Global Atlas Pocket is a free download for iOS, Android, Blackberry 10 and Windows Phone devices. It's a great fit for tablets such as the iPad Air 2, but difficult to use on devices with smaller screens. And it consistently crashed on my Nexus 5 smartphone.

Department of Energy awards $3 million for power plant cooling research

Ben Welter - Thursday, June 18, 2015

The Electric Power Research Institute has won a $3 million award from the U.S. Department of Energy to develop a new dry-cooling technology for thermoelectric power plants. 

The new technology, which uses advanced phase change materials to improve heat transfer, is designed to significantly reduce fan power consumption and steam condensation temperatures. Existing dry-cooling systems use air instead of water to cool the steam exiting a turbine and can cut water consumption by more than 90 percent.

The nonprofit organization, funded by the electric utility industry, is teaming up with Drexel University, the University of Memphis, Evapco, WorleyParsons and Maulbetsch Consulting on the project. Their goal is to develop and manufacture a cost-effective, 50 kW indirect dry-cooling system with the potential for integration into existing power plants. 

"Successful scale-up and demonstration of this technology will help determine if it could be a competitive water conserving option for the next generation in power plant cooling,” said Sean Bushart, director of EPRI's generation environmental sciences department.$3-Million-Award-for-Power-Plant-Cooling-Research.aspx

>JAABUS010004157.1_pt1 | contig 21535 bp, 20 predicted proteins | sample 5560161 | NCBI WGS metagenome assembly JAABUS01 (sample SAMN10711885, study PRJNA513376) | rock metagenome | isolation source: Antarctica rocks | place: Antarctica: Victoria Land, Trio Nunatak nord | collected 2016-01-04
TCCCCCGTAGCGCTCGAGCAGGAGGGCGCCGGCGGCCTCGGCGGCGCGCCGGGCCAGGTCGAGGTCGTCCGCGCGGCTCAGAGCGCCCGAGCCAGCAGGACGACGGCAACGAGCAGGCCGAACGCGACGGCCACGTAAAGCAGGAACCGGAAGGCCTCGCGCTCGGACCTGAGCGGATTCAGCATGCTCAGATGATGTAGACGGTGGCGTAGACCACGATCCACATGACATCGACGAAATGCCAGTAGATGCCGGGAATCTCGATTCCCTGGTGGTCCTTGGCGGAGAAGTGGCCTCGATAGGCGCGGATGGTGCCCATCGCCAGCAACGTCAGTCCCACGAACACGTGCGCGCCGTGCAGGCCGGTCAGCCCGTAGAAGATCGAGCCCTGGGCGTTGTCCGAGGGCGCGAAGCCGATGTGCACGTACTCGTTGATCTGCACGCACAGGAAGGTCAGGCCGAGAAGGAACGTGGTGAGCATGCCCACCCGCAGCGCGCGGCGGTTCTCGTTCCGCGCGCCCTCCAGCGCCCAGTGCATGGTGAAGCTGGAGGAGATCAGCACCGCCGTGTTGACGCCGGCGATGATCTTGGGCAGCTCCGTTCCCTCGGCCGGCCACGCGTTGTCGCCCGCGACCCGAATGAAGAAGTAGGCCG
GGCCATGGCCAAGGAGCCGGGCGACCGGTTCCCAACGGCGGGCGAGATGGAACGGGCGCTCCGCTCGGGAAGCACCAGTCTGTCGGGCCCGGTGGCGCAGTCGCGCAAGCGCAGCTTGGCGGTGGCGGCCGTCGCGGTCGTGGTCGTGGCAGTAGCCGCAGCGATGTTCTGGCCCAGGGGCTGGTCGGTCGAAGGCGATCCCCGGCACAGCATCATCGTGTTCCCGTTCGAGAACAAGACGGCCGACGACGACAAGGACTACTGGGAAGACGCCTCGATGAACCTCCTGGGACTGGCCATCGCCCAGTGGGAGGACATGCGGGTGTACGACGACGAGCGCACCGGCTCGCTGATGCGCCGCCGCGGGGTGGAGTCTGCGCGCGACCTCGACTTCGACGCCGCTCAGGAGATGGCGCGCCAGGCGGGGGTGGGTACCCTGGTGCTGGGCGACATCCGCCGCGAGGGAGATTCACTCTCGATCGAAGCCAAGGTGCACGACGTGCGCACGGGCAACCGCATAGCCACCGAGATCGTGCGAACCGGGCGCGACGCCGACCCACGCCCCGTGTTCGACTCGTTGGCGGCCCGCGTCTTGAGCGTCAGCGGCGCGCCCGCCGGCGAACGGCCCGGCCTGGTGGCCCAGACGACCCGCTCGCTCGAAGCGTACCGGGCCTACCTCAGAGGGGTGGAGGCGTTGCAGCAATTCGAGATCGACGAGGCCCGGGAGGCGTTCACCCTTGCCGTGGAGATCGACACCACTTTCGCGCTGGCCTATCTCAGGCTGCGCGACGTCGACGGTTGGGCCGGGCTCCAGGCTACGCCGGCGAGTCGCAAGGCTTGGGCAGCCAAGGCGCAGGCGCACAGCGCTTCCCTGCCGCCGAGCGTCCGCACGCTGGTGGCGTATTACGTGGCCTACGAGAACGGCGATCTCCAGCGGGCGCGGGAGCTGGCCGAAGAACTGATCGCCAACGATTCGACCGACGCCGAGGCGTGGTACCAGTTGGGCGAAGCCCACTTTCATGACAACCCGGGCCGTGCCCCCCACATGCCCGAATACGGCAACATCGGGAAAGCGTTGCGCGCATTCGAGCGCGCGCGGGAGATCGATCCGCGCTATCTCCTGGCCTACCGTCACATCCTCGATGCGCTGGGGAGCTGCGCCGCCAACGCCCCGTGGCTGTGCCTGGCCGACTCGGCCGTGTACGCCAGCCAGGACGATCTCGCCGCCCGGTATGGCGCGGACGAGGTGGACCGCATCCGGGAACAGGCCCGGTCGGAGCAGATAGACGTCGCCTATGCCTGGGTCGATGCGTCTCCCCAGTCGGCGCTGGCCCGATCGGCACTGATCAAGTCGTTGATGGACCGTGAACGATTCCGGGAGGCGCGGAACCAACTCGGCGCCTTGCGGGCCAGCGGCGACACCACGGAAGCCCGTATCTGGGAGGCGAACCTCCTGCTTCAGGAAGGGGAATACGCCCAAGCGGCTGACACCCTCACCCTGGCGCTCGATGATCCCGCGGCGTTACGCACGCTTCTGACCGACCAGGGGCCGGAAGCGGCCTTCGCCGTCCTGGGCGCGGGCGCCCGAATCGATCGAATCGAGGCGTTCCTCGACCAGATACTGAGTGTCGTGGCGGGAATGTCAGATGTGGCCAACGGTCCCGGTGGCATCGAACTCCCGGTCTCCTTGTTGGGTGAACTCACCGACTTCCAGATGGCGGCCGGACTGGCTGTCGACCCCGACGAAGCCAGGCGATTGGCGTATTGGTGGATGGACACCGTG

Super smart grid could handle massive expansion of renewables, professor says

Ben Welter - Thursday, June 18, 2015

Prof. Sean Meyn, University of FloridaThe sun shines until clouds move in or night falls. The wind blows until it doesn't. How can utilities working to harness these sources of renewable energy account for their variability? 

The obvious answer is batteries. In a piece posted on, Sean Meyn, a professor of electrical and computer engineering at University of Florida, offers another approach: 

"California plans to spend billions of dollars for batteries to even out the flow of power from solar and wind, much the way shock absorbers smooth out bumps on the road. But do they need to? Not at all!

"In my research, I’ve found that we can accommodate a grid powered 50% by renewable energy without the use of batteries.

"Systems flexible enough to accommodate the ups and downs of solar and wind production can be made by adjusting the power at millions of homes and businesses on a minute-by-minute or even second-by-second basis. This approach requires no new hardware, some control software and a bit of consumer engagement."

Cal Poly's Solar Decathlon entry uses biobased PCM to reduce heating, cooling costs

Ben Welter - Wednesday, June 10, 2015